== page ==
|Publication number||US5445998 A|
|Application number||US 08/154,670|
|Publication date||Aug 29, 1995|
|Filing date||Nov 17, 1993|
|Priority date||Nov 20, 1992|
|Also published as||DE4239075C1, EP0599074A1, EP0599074B1|
|Publication number||08154670, 154670, US 5445998 A, US 5445998A, US-A-5445998, US5445998 A, US5445998A|
|Original Assignee||Deutsche Itt Industries Gmbh|
|Export Citation||BiBTeX, EndNote, RefMan|
|Patent Citations (10), Non-Patent Citations (13), Referenced by (8), Classifications (16), Legal Events (5)|
|External Links: USPTO, USPTO Assignment, Espacenet|
1. Field of the Invention
The present invention relates to a method for the global planarization of surfaces of semiconductor integrated circuits wherein an auxiliary layer made of a dielectric is etched back.
2. Description of the Prior Art
A similar method is disclosed, for example, in EP 0 416 165. In this method, a locally planarized silicon-dioxide insulating layer of a given thickness is first deposited on the patterned layer to be planarized. Then, photoresist patterns are formed as an auxiliary level in an inverse pattern of the underlying pattern level. A further, highly adhering, auxiliary layer to be planarized is deposited, and the whole structure is subjected to an anisotropic etching process in which practically all auxiliary layers and the layer to be planarized are etched. Any remainder of the photoresist pattern that may be left after the etching is stripped away.
In view of the current trend toward shrinkage of feature-sizes and the resulting requirement for an increase in the optical resolution of the photolithographic equipment, topographical height variations on the semiconductor circuits are becoming increasingly less acceptable, since the depth of field of the photolithographic equipment becomes insufficient as its numerical aperture and resolution increases. As a result, unwanted portions of the photoresist may remain after the photomasking process. Such problems are inevitably compounded as the number of interconnection levels increases. Greater layer thicknesses also have detrimental effects, and if several interconnection levels are present, the layer thicknesses cannot be arbitrarily reduced.
So called local planarizations are known, which are processes in which a glass layer, for example, is caused to flow in an annealing step, or processes in which a glass layer is first deposited and then anisotropically etched back.
There are still other methods of global planarization, such as mechanical grinding of the oxide layers. They have the disadvantage of not only requiring an additional grinding device but also planarizing stepper targets. An alternative is the method referred to above.
It is the object of the invention to avoid the disadvantages of the processes described and provide a simplified sequence of steps for global planarization using conventional, proven fabrication techniques and apparatus.
The object is attained by the invention set forth in claim 1. Further advantageous aspects of the invention are characterized in the subclaims.
The invention is an improvement in a method for planarizing an integrated circuit substrate having a plurality of structures with vertical height laterally disposed thereacross. The improvement comprises the steps of selectively forming nonconductive open-area spacers (36) between the plurality of structures. Nonconductive contiguous spacers (35) are formed contiguously adjacent to the plurality of structures (20). The plurality of structures, contiguous spacers (35) and open-area spacers (36) are then planarized by conventional techniques.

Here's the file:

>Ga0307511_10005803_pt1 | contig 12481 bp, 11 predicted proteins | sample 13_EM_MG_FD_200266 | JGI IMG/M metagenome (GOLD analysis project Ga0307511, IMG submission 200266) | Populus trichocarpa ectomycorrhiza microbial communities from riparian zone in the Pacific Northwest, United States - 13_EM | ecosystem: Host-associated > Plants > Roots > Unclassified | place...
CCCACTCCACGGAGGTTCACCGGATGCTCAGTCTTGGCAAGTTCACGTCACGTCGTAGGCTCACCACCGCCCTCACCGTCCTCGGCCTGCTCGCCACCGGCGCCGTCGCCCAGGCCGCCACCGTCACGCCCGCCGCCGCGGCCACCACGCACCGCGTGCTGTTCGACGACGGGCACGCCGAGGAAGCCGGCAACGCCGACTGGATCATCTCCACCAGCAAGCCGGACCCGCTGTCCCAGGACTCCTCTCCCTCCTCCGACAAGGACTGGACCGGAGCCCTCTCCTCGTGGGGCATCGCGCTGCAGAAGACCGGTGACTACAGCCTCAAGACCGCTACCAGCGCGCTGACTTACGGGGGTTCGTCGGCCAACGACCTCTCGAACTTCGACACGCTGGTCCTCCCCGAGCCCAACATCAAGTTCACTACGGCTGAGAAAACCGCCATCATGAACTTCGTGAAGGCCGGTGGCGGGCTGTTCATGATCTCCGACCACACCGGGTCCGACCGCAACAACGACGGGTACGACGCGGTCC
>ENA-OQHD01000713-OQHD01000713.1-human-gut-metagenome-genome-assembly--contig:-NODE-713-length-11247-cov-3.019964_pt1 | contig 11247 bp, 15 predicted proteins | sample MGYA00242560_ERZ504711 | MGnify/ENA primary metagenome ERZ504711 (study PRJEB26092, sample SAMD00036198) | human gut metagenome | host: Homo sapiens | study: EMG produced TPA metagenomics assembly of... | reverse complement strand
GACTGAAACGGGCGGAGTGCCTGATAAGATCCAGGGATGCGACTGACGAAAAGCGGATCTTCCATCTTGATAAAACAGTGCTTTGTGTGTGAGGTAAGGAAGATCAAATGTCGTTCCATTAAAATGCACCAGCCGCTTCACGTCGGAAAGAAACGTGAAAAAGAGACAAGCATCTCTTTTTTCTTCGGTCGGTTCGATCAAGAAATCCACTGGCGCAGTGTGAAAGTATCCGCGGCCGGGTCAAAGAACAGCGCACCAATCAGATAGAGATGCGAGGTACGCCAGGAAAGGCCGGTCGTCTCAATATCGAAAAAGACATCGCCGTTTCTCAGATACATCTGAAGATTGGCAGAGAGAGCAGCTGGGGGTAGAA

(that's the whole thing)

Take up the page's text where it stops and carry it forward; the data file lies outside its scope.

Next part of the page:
The step of selectively forming nonconductive open-area spacers (36) between the plurality of structures is performed depending upon layer thickness used on the substrate, alignment accuracy and optical properties of photolithographic exposure equipment used to define the structures on the substrate and geometry of the plurality of structures.
The invention is a also characterized as a method for the global planarization of a surface of a semiconductor integrated circuit comprising the steps of forming an interconnection pattern of conductive tracks on the surface of the substrate. A dielectric layer of thickness d is disposed over the surface of the substrate. A photoresist layer is selectively disposed over the dielectric layer and patterned to form a photoresist mask in those areas between the conductive tracks where the spacing is a multiple of the thickness, d, of the dielectric layer, taking into account alignment tolerances and optical resolution. The dielectric layer is selectively and anisotropically etched to uncover the conductive tracks and the surface of the substrate with spacers being formed at the sides of the conductive tracks. The photoresist is stripped. The surface of the semiconductor integrated circuit is then planarized using conventional techniques.
Between the step of forming an interconnection pattern of conductive tracks on the surface of the substrate and the step of disposing a dielectric layer of thickness d over the surface of the substrate, a thin dielectric layer is disposed for the purpose of preplanarization. The dielectric layer and the thin prelanarization dielectric layer is made of silicon dioxide or silicate glass.
The invention may be better visualized by now turning to the following drawings. The invention will now be explained with reference to FIGS. 1-5, which diagrammatically show successive steps of the fabrication of semiconductor circuits. Throughout the Figures, like features are designated by like reference characters.
FIG. 1 is a diagrammatic side sectional view of an integrated circuit substrate, assumed to contain semiconductor devices showing a first step where conductive lines are disposed.